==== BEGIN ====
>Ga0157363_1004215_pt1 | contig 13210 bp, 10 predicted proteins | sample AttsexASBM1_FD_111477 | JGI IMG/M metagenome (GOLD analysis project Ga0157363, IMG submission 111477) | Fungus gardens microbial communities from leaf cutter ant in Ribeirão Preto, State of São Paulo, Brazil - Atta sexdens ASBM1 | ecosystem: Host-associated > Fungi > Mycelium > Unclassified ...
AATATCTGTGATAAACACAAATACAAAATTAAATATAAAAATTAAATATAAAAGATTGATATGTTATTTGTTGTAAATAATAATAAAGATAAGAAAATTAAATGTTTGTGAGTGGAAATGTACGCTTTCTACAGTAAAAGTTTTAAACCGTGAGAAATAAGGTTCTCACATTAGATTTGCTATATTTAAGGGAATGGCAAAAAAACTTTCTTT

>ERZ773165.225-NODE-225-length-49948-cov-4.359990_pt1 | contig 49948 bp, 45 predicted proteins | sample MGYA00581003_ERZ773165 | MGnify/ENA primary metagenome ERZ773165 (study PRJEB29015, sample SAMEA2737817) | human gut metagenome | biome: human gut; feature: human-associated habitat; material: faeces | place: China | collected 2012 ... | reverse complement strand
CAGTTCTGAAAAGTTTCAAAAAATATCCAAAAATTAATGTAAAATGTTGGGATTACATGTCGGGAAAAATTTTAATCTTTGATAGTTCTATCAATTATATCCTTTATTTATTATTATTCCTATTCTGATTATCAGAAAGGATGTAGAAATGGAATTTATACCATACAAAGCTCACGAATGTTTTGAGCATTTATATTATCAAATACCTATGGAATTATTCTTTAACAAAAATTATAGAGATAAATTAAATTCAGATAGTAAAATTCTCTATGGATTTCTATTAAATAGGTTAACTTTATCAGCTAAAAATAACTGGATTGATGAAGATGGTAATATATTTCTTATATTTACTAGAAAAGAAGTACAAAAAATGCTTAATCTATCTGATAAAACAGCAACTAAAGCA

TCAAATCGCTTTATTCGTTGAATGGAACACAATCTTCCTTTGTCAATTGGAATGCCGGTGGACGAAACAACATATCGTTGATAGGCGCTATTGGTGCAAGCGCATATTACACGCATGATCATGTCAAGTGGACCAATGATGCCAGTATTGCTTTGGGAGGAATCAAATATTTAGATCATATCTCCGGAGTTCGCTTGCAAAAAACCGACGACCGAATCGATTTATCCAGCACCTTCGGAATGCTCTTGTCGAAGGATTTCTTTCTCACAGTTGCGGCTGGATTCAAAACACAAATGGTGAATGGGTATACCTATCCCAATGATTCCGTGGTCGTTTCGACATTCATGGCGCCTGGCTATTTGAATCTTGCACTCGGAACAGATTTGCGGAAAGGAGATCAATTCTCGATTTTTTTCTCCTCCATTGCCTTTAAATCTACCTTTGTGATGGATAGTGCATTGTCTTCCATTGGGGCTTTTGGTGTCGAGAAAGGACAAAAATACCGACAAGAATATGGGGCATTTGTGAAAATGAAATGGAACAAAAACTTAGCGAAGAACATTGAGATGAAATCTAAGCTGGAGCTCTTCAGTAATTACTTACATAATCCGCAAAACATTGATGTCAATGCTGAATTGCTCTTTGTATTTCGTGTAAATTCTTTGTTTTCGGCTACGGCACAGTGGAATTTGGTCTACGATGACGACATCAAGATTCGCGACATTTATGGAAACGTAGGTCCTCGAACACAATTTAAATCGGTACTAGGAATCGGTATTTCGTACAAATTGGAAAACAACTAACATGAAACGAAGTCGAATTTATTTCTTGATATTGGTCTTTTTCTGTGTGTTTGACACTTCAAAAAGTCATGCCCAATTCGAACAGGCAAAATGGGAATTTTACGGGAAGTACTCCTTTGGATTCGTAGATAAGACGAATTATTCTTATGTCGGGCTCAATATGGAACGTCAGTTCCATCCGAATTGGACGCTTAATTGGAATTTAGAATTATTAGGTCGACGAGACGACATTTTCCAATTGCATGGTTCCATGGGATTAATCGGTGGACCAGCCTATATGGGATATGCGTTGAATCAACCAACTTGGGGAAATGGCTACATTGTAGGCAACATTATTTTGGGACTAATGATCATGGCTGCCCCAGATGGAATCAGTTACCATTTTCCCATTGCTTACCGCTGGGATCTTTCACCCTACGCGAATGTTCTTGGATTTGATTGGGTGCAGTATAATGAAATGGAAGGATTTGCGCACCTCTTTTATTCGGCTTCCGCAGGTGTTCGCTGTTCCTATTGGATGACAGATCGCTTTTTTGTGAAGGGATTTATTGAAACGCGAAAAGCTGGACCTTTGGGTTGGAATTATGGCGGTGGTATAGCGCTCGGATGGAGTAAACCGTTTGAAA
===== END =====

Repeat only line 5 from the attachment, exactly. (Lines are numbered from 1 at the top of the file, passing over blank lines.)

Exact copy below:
TCAAATCGCTTTATTCGTTGAATGGAACACAATCTTCCTTTGTCAATTGGAATGCCGGTGGACGAAACAACATATCGTTGATAGGCGCTATTGGTGCAAGCGCATATTACACGCATGATCATGTCAAGTGGACCAATGATGCCAGTATTGCTTTGGGAGGAATCAAATATTTAGATCATATCTCCGGAGTTCGCTTGCAAAAAACCGACGACCGAATCGATTTATCCAGCACCTTCGGAATGCTCTTGTCGAAGGATTTCTTTCTCACAGTTGCGGCTGGATTCAAAACACAAATGGTGAATGGGTATACCTATCCCAATGATTCCGTGGTCGTTTCGACATTCATGGCGCCTGGCTATTTGAATCTTGCACTCGGAACAGATTTGCGGAAAGGAGATCAATTCTCGATTTTTTTCTCCTCCATTGCCTTTAAATCTACCTTTGTGATGGATAGTGCATTGTCTTCCATTGGGGCTTTTGGTGTCGAGAAAGGACAAAAATACCGACAAGAATATGGGGCATTTGTGAAAATGAAATGGAACAAAAACTTAGCGAAGAACATTGAGATGAAATCTAAGCTGGAGCTCTTCAGTAATTACTTACATAATCCGCAAAACATTGATGTCAATGCTGAATTGCTCTTTGTATTTCGTGTAAATTCTTTGTTTTCGGCTACGGCACAGTGGAATTTGGTCTACGATGACGACATCAAGATTCGCGACATTTATGGAAACGTAGGTCCTCGAACACAATTTAAATCGGTACTAGGAATCGGTATTTCGTACAAATTGGAAAACAACTAACATGAAACGAAGTCGAATTTATTTCTTGATATTGGTCTTTTTCTGTGTGTTTGACACTTCAAAAAGTCATGCCCAATTCGAACAGGCAAAATGGGAATTTTACGGGAAGTACTCCTTTGGATTCGTAGATAAGACGAATTATTCTTATGTCGGGCTCAATATGGAACGTCAGTTCCATCCGAATTGGACGCTTAATTGGAATTTAGAATTATTAGGTCGACGAGACGACATTTTCCAATTGCATGGTTCCATGGGATTAATCGGTGGACCAGCCTATATGGGATATGCGTTGAATCAACCAACTTGGGGAAATGGCTACATTGTAGGCAACATTATTTTGGGACTAATGATCATGGCTGCCCCAGATGGAATCAGTTACCATTTTCCCATTGCTTACCGCTGGGATCTTTCACCCTACGCGAATGTTCTTGGATTTGATTGGGTGCAGTATAATGAAATGGAAGGATTTGCGCACCTCTTTTATTCGGCTTCCGCAGGTGTTCGCTGTTCCTATTGGATGACAGATCGCTTTTTTGTGAAGGGATTTATTGAAACGCGAAAAGCTGGACCTTTGGGTTGGAATTATGGCGGTGGTATAGCGCTCGGATGGAGTAAACCGTTTGAAA